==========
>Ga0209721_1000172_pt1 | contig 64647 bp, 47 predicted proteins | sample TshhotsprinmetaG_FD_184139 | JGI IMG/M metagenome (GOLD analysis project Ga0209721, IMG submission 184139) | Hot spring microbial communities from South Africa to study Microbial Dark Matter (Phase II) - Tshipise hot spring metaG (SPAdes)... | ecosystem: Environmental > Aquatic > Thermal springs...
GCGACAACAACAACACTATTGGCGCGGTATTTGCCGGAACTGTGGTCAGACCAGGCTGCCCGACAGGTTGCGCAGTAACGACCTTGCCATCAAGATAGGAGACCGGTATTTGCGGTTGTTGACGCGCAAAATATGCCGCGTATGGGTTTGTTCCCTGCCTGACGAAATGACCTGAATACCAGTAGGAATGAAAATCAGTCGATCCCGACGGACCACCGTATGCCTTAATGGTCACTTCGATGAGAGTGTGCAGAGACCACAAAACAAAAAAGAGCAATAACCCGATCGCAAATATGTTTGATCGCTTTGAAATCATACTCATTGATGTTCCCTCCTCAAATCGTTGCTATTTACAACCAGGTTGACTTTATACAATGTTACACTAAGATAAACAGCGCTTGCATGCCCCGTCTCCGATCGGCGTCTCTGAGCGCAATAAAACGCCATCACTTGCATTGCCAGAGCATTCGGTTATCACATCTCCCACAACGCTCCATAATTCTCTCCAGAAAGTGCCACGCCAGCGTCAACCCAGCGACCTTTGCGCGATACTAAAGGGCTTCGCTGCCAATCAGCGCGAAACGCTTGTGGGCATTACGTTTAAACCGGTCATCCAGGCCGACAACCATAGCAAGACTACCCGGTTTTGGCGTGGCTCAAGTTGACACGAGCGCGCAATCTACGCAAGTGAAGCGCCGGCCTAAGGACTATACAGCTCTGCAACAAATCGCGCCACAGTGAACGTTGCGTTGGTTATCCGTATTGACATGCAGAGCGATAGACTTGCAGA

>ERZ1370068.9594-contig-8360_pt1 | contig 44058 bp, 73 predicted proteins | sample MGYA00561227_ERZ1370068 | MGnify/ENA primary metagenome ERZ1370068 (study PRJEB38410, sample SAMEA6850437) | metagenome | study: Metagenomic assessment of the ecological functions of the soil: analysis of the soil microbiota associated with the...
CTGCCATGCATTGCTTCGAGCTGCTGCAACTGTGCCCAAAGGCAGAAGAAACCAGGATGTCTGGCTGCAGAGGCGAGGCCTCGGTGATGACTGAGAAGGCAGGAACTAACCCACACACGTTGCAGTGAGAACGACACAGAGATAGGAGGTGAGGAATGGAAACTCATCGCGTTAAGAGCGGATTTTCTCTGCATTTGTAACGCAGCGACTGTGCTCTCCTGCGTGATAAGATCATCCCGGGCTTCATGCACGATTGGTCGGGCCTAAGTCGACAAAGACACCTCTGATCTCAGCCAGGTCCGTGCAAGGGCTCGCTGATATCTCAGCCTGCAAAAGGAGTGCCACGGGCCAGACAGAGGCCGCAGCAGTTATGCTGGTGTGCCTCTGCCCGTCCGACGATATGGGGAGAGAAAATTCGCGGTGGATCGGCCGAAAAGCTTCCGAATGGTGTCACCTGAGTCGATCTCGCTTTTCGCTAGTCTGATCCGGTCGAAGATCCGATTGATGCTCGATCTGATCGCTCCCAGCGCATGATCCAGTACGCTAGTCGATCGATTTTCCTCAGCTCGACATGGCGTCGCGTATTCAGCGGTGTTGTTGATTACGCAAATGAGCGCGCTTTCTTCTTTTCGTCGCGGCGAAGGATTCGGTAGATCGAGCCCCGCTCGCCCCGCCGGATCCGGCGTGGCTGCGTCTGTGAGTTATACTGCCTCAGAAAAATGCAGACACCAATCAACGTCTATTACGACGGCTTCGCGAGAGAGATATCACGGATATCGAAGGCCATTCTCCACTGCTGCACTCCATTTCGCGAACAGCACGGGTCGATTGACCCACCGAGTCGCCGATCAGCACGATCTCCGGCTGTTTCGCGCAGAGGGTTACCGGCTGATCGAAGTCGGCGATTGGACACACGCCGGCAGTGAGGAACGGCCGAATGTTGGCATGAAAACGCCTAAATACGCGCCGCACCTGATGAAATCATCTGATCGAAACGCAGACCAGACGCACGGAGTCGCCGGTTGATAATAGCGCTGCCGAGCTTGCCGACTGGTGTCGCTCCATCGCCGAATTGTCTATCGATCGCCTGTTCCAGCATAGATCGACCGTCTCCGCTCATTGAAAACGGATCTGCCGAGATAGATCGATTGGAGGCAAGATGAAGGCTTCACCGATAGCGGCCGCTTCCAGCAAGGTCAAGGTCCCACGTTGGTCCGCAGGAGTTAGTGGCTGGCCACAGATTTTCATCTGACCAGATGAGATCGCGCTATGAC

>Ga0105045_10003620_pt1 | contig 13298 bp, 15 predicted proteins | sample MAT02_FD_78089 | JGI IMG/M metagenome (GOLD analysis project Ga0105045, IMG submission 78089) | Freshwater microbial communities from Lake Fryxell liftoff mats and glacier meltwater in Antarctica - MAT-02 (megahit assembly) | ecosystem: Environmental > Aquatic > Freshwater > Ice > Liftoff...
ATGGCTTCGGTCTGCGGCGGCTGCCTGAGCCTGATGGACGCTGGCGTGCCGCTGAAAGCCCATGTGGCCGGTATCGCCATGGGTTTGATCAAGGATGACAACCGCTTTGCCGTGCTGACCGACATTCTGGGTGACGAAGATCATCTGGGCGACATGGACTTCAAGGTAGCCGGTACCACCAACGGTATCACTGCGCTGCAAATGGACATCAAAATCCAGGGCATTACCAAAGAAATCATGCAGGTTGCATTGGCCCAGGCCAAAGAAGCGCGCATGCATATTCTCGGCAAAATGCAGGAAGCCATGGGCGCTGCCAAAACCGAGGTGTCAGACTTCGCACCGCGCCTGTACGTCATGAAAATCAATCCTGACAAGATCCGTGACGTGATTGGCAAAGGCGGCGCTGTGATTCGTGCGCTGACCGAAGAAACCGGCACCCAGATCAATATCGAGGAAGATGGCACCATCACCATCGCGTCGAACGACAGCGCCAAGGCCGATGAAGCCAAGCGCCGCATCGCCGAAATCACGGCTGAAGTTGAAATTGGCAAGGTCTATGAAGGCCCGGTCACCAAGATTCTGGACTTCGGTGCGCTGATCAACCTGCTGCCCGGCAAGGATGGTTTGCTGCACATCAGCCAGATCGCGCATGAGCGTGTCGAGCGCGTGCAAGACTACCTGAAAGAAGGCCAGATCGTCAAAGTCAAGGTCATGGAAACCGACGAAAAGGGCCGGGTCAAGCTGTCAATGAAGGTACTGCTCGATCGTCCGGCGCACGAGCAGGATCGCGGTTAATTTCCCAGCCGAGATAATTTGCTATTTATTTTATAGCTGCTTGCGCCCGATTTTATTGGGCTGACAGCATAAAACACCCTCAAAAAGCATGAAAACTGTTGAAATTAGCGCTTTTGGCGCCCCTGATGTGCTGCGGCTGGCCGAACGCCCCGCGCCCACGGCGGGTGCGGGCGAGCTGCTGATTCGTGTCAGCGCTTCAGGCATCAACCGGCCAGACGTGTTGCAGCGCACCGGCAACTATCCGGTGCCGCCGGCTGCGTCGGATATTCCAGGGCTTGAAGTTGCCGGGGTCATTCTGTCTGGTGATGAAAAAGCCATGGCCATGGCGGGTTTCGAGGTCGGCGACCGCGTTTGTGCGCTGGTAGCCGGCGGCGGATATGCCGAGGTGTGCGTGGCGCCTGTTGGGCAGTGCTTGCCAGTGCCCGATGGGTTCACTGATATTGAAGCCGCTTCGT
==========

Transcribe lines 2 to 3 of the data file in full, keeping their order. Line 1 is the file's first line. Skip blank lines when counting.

GCGACAACAACAACACTATTGGCGCGGTATTTGCCGGAACTGTGGTCAGACCAGGCTGCCCGACAGGTTGCGCAGTAACGACCTTGCCATCAAGATAGGAGACCGGTATTTGCGGTTGTTGACGCGCAAAATATGCCGCGTATGGGTTTGTTCCCTGCCTGACGAAATGACCTGAATACCAGTAGGAATGAAAATCAGTCGATCCCGACGGACCACCGTATGCCTTAATGGTCACTTCGATGAGAGTGTGCAGAGACCACAAAACAAAAAAGAGCAATAACCCGATCGCAAATATGTTTGATCGCTTTGAAATCATACTCATTGATGTTCCCTCCTCAAATCGTTGCTATTTACAACCAGGTTGACTTTATACAATGTTACACTAAGATAAACAGCGCTTGCATGCCCCGTCTCCGATCGGCGTCTCTGAGCGCAATAAAACGCCATCACTTGCATTGCCAGAGCATTCGGTTATCACATCTCCCACAACGCTCCATAATTCTCTCCAGAAAGTGCCACGCCAGCGTCAACCCAGCGACCTTTGCGCGATACTAAAGGGCTTCGCTGCCAATCAGCGCGAAACGCTTGTGGGCATTACGTTTAAACCGGTCATCCAGGCCGACAACCATAGCAAGACTACCCGGTTTTGGCGTGGCTCAAGTTGACACGAGCGCGCAATCTACGCAAGTGAAGCGCCGGCCTAAGGACTATACAGCTCTGCAACAAATCGCGCCACAGTGAACGTTGCGTTGGTTATCCGTATTGACATGCAGAGCGATAGACTTGCAGA

>ERZ1370068.9594-contig-8360_pt1 | contig 44058 bp, 73 predicted proteins | sample MGYA00561227_ERZ1370068 | MGnify/ENA primary metagenome ERZ1370068 (study PRJEB38410, sample SAMEA6850437) | metagenome | study: Metagenomic assessment of the ecological functions of the soil: analysis of the soil microbiota associated with the...